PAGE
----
The following list represents the most popular adventure activities offered in national parks with tips on where you can do each one
The national parks are a treasure—beautiful, wild, and full of wonders to see. But there’s more to experience than taking in gorgeous scenery from your vehicle or lookout points. National parks are natural playgrounds, full of possible adventures.
It’s hard to find a national park that doesn’t have some good hiking opportunities, but The Narrows at Zion National Park take adventurous hiking to a new level. Why is it so memorable?
First of all, you’re hiking through a cold, shallow river, the Virgin. (There might be times of the year, such as early spring, when the trail is closed because of high water. And always check the weather forecast—flash floods are a real danger here.) And then you’re hiking through canyon walls that can be up to 1,000 feet high but only 20 to 30 feet wide in spots. Definitely chilling and thrilling.
Canyonlands is famous for its mountain biking terrain, particularly for the 100-mile White Rim Road at Island in the Sky. This road loops around and below the Island in the Sky mesa top and provides expansive views of the surrounding area. Bicycle trips usually take three to four days.
Elephant Hill Road at Needles is one of the most technical roads in Utah. You’ll experience steep grades, loose rock, and stair-step drops.
The beautiful landscapes and the variety of difficult to less challenging bike routes make the New River Gorge among the most popular destinations for mountain biking trips in the eastern U.S.
Great Smoky Mountains National Park (Tennessee and North Carolina):
Guided horseback rides are available at four concession horseback riding stables in the park from mid-March through late November. Or bring your own to explore 550 miles of hiking trails open to horses. Five drive-in horse camps provide ready access to backcountry horse trails in the park.
Best known for its cacti where two distinctive desert types meet, Joshua Tree is also a superb place to do some rock climbing. The park offers challenges for all ability levels with more than 8,000 climbing routes, 2,000 boulder problems, and hundreds of natural gaps to choose from. It is truly a world-class climbing destination.
If you are learning to climb or are looking to expand your climbing skills, a guided day or class could be of interest to you. When hiring a climbing guide, make sure that they are permitted to work in Joshua Tree National Park.
Sequoia and Kings Canyon National Parks are great places to climb. One can enjoy an endless variety of climbs from easy to extremely challenging-without the crowds and pressure of more famous climbing areas. Outstanding routes in the parks include the Obelisk and Grand Sentinel. Most climbs require at least a day’s hike in.
Camp, hike, and rock climb your way through California’s High Desert
California’s Mojave Desert has inspired a number of monumental artistic endeavors including the fictional planet Tatooine in Star Wars and the iconic U2 album The Joshua Tree. But Joshua Tree National Park which lies within the boundaries of the Mojave has a landscape and special magnetism all its own. People come to Joshua Tree for their own special reasons. Sometimes it’s wilderness. Other times people come here for the music history, the diversity of raptors, or the epic landscapes. People come to Joshua Tree to find themselves. And find yourself you will—whether you’re hiking, biking, rock climbing, camping, stargazing, or daydreaming about selling all your stuff to move to the desert. Here’s how to do it all on your next trip.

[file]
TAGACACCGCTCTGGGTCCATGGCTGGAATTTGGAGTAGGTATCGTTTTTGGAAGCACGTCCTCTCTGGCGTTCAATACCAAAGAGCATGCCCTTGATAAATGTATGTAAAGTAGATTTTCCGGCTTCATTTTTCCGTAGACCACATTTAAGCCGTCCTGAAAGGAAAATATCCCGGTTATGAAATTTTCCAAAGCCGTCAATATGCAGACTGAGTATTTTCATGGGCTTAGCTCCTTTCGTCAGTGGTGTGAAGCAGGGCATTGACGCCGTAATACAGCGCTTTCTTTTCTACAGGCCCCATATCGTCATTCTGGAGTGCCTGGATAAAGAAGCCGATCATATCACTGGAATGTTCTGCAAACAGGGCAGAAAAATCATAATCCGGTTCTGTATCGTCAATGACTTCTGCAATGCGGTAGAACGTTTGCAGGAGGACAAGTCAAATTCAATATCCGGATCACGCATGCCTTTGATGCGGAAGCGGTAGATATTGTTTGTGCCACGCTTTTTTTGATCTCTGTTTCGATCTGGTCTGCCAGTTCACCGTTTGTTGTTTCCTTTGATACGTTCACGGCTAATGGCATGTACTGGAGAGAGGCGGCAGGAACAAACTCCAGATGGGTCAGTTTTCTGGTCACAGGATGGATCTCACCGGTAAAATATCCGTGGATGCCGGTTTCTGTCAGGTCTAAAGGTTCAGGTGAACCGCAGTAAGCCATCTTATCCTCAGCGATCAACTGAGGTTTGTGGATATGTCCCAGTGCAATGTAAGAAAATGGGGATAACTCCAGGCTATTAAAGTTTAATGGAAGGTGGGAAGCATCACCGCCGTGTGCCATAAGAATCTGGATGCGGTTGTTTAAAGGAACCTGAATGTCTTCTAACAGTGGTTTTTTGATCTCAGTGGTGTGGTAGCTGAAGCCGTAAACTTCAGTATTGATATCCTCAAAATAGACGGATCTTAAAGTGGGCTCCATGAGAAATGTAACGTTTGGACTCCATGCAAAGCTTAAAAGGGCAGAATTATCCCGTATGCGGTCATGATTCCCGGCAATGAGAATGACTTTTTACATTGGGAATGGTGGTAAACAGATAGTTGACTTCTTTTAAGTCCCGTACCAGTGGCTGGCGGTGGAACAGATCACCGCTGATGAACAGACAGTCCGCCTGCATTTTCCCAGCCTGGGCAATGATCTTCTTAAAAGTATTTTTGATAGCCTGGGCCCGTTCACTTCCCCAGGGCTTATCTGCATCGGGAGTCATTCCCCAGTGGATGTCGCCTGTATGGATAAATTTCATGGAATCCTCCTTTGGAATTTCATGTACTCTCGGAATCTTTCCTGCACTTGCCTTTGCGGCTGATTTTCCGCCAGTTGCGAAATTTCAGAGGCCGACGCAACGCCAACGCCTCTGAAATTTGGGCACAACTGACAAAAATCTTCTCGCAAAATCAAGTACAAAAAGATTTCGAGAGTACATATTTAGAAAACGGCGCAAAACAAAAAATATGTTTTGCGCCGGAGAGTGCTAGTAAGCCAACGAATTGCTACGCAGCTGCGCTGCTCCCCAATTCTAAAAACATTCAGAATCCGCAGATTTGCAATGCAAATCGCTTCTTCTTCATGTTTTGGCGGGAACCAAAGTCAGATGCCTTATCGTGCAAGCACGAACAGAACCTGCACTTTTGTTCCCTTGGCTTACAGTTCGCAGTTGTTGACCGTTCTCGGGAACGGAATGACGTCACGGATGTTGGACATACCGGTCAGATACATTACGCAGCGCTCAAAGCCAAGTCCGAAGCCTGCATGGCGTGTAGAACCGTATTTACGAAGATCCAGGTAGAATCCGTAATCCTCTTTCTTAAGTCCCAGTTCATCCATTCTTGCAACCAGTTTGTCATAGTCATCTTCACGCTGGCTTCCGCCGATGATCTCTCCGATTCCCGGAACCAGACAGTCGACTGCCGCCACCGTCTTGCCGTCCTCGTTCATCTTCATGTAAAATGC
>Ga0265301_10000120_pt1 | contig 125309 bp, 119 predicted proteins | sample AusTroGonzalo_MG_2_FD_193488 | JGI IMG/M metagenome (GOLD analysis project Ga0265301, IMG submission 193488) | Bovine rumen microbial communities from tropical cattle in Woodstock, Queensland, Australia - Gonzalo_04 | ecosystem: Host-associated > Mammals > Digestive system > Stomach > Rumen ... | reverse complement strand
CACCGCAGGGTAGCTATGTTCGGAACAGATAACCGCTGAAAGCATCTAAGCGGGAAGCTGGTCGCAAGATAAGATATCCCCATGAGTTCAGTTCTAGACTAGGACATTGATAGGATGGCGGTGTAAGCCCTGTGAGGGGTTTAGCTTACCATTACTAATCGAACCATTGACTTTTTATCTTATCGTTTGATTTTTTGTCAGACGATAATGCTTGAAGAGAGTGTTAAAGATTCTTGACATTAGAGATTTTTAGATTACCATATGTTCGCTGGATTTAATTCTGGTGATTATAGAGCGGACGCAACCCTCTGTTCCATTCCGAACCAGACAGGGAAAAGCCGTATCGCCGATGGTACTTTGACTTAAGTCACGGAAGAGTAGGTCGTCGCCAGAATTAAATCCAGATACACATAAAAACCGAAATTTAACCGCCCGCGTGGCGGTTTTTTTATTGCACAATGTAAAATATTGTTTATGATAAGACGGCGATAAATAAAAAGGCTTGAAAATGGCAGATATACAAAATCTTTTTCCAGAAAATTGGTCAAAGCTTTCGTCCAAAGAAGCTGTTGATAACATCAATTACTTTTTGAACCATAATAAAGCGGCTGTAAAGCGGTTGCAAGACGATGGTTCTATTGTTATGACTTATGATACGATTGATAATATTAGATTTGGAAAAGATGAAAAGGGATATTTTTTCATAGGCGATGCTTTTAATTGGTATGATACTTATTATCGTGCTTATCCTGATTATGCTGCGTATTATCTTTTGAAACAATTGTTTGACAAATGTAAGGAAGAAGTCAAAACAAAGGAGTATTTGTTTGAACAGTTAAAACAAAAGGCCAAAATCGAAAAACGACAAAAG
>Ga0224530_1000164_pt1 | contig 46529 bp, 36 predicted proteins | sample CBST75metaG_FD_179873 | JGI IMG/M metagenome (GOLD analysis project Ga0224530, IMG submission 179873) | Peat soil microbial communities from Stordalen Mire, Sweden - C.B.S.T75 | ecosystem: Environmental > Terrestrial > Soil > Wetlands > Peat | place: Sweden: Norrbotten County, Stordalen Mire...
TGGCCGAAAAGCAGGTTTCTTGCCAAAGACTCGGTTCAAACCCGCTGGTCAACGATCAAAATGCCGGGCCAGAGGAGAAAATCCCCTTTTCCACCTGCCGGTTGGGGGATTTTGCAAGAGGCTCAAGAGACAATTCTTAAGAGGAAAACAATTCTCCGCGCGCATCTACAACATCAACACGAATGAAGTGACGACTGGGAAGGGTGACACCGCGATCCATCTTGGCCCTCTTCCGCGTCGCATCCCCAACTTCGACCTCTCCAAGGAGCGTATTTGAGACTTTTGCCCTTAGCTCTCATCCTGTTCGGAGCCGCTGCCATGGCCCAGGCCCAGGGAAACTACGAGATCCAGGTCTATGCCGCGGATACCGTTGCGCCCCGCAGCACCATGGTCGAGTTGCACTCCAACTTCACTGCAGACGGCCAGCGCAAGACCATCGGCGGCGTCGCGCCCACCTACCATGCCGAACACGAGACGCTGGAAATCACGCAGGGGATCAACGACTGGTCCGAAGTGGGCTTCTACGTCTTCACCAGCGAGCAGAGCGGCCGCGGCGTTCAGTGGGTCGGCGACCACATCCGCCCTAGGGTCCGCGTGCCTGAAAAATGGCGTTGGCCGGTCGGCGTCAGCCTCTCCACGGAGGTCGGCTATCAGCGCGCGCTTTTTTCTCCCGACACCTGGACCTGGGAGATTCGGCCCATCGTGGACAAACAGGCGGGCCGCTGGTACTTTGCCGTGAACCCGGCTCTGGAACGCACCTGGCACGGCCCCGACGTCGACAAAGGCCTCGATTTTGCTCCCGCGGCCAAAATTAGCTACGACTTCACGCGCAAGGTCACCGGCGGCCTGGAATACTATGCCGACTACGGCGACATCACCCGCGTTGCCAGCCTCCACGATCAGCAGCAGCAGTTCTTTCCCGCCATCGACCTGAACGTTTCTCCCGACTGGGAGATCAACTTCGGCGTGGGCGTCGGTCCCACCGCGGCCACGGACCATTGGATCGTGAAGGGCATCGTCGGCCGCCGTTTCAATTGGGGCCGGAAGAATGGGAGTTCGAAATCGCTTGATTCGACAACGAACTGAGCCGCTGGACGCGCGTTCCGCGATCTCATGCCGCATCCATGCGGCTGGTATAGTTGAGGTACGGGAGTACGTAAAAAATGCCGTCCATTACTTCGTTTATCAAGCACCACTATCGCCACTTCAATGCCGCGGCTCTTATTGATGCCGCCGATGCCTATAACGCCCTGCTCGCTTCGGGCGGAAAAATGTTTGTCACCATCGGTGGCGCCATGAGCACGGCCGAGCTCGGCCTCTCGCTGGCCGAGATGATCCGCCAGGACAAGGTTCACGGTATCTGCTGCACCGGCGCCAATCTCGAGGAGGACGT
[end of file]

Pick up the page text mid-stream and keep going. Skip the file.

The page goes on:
The best time to visit Joshua Tree National Park
Joshua Tree is open (and beautiful!) year round. Come in the spring or fall for the best weather (but keep in mind, the park gets extra busy January through April). If you visit in the hot summer months, plan outdoor activities early in the morning or later in the day when the air is cooler just to be safe. Most people spend four hours in the park according to park rangers. But Joshua Tree’s abundance of jaw-dropping geological and ecological sights mean one could spend days exploring the otherworldly landscape.
Fuel up in the funky artist towns nearby
There are over 100 miles of roads within the park and not a gas station in sight so fill up beforehand. The quirky towns surrounding the park—especially Joshua Tree, Twentynine Palms, and Yucca Valley—are also your best bet for grabbing a bite and a beer after a long day in the park. Populated by UFOlogists, solitude seekers, antique dealers, and offbeat creatives drawn to the desert, there are plenty of unusual adventures to be had in town. Definitely swing by Pioneertown which served as a film set for Old Westerns in a past life and today houses the area’s most famous bar and music venue, Pappy & Harriet’s.
Getting into Joshua Tree National Park
The park’s larger than Rhode Island which means there’s a lot of ground to cover. Of the three main entrances, the Joshua Tree entrance (known as the West Entrance) is often the busiest. The North and South Entrances near Twentynine Palms and the Cottonwood Visitors Center, respectively, are less crowded. Get there early; parking lots often fill up by mid-morning.